Calorie-counting


Published: Wednesday, March 1, 2006 at 6:01 a.m.
Last Modified: Tuesday, February 28, 2006 at 11:51 p.m.
When most people say they want to get back in shape, it usually means that they want to lose weight.
The magic formula for weight loss is as follows: If more calories are burned than are consumed weight loss occurs. It really is that simple.
If I expend 2,000 calories per day and eat only 1,500, I'll lose weight. Over time, I'll lose a lot of weight. So it's important to know how many calories you typically burn and how many you're consuming.
So, how many extra calories do you need to burn or eliminate from your diet to lose a single pound?
For the average person, 3,500 calories equals 1 pound of fat. What does this mean? If you want to lose one pound per week, you could look at it this way. Eat 500 less calories per day than what your body needs, and you'll have burned 3,500 calories and lost a single pound. (500 calories x 7 days = 3,500 calories less per week - the equivalent of 1 pound)
Does it matter where I get my calories? If you don't want to feel like your starving yourself, it's important to watch the types of foods you eat.
For example, the calories in nine Hershey Kisses equal that of a nice Italian meatloaf with side dishes to boot. Sit at your desk and snack on a tin can of nuts, and you'll eat your entire daily allowance of calories before you've had a single meal.
So, how many calories are in a gram of food?
As the above examples show, that depends on the type of food you select. A single gram of fat contains more than twice the calories of a gram of protein or a gram of carbohydrate.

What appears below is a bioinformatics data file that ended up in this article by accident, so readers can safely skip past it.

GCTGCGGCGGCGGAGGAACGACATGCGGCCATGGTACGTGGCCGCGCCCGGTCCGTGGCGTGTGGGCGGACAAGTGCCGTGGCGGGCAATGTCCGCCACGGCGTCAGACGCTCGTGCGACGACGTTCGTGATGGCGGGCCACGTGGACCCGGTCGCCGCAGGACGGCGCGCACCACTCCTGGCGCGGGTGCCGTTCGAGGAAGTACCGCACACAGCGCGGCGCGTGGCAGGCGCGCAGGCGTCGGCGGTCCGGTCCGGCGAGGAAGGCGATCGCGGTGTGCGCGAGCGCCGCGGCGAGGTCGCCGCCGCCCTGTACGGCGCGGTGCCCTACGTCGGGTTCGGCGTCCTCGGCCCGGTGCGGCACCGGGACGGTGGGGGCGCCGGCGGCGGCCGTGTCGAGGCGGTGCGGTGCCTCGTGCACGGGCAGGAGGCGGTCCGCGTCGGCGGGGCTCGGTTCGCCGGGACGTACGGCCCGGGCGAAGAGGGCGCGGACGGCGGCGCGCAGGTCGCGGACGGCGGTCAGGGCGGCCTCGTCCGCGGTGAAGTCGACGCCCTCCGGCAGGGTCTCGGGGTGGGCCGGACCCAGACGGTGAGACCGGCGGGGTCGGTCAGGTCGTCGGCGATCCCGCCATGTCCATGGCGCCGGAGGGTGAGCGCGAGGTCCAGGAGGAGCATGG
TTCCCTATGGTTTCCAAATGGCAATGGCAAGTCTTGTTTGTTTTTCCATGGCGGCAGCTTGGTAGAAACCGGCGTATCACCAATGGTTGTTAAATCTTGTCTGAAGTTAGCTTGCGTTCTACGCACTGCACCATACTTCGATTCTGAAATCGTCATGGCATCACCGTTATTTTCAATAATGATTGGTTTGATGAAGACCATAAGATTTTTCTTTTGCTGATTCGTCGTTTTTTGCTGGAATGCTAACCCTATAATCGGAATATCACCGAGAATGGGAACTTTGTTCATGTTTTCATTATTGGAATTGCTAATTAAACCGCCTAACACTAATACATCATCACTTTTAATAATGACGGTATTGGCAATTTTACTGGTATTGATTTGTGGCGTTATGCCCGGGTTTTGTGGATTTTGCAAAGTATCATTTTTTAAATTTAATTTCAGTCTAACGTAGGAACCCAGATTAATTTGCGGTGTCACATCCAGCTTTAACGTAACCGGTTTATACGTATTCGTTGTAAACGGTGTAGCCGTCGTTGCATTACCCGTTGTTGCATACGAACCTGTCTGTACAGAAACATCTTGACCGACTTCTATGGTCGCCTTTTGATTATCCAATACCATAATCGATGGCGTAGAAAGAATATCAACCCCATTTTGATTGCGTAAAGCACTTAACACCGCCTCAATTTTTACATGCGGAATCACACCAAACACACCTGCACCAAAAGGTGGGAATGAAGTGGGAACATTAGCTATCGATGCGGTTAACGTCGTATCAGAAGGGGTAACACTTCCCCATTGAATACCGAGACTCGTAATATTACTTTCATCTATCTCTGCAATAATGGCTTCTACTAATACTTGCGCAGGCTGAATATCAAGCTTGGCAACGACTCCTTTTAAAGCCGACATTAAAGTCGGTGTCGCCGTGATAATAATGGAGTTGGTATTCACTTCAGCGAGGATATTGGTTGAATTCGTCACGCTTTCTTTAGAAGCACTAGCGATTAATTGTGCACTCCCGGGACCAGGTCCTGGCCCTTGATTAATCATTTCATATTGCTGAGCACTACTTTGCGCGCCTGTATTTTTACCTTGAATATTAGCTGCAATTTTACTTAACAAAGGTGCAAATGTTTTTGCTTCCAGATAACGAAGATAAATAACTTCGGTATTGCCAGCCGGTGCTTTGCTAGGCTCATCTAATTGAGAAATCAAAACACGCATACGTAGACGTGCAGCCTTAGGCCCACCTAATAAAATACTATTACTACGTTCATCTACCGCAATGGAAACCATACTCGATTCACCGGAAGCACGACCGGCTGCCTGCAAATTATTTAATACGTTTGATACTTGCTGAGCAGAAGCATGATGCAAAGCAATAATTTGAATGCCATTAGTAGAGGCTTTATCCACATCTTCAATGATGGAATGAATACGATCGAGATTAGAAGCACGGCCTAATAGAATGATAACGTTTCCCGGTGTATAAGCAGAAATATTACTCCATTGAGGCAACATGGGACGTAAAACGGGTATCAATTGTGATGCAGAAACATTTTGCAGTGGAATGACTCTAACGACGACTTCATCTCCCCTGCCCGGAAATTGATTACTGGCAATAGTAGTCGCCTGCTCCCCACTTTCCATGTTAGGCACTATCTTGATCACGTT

So, it matters quite a bit if you're filling up an empty stomach with a grilled salmon filet, or a pound of penne pasta, or a bucket of fried chicken.
If you can't reach your goal weight by exercise alone, how can you make better food choices?
There are several solutions we'll explore here.
  • at each meal, and save the remainder for the next day.
  • Read the labels on everything you eat so that you know exactly how many calories are in a single serving (and how big a single serving really is).
    For example, you may look at the calories on a loaf of bread and find that the 150 calories listed is for a single slice alone, not the two you are using to create a sandwich. Eat only a single serving to cut calories.
  • Most of your extra calories come from those foods you can't stop yourself from eating once you start. Pick out two offending items (or categories) and allow yourself to eat them only two days per week.
    For example, my two food vices are chocolate and alcohol. I abstain from both except on Wednesdays and Saturdays.
  • Trade in fatty foods for those comprised of complex carbohydrates and protein. As you saw earlier in this chapter, a gram of fat contains more than twice the calories of a gram of carbs or protein.
  • Avoid refined sugar, trans fats, hydrogenated and partially hydrogenated oils, and products that are heavily processed with chemicals and preservatives you can't even pronounce. If the food contains an ingredient with more than three syllables, it's probably not good for you.
  • Cook at home rather than going out. You'll save money and get to control the content of your food.
  • Choose foods that will fill you up but are low in calories. This just requires a little education, and not a ton of sacrifice.
    Want to lose a pound a week? Check out sites like www.calorie-count.com to identify where you can cut 500 calories a day from your current dietary habits.
    These are lifelong changes, so be certain you're comfortable switching from waffles to French toast and from Oreos to Animal Crackers. With a little education and some slight changes, you might not even notice you've given anything up at all.
  • Reader comments posted to this article may be published in our print edition. All rights reserved. This copyrighted material may not be re-published without permission. Links are encouraged.

    Comments are currently unavailable on this article

    ▲ Return to Top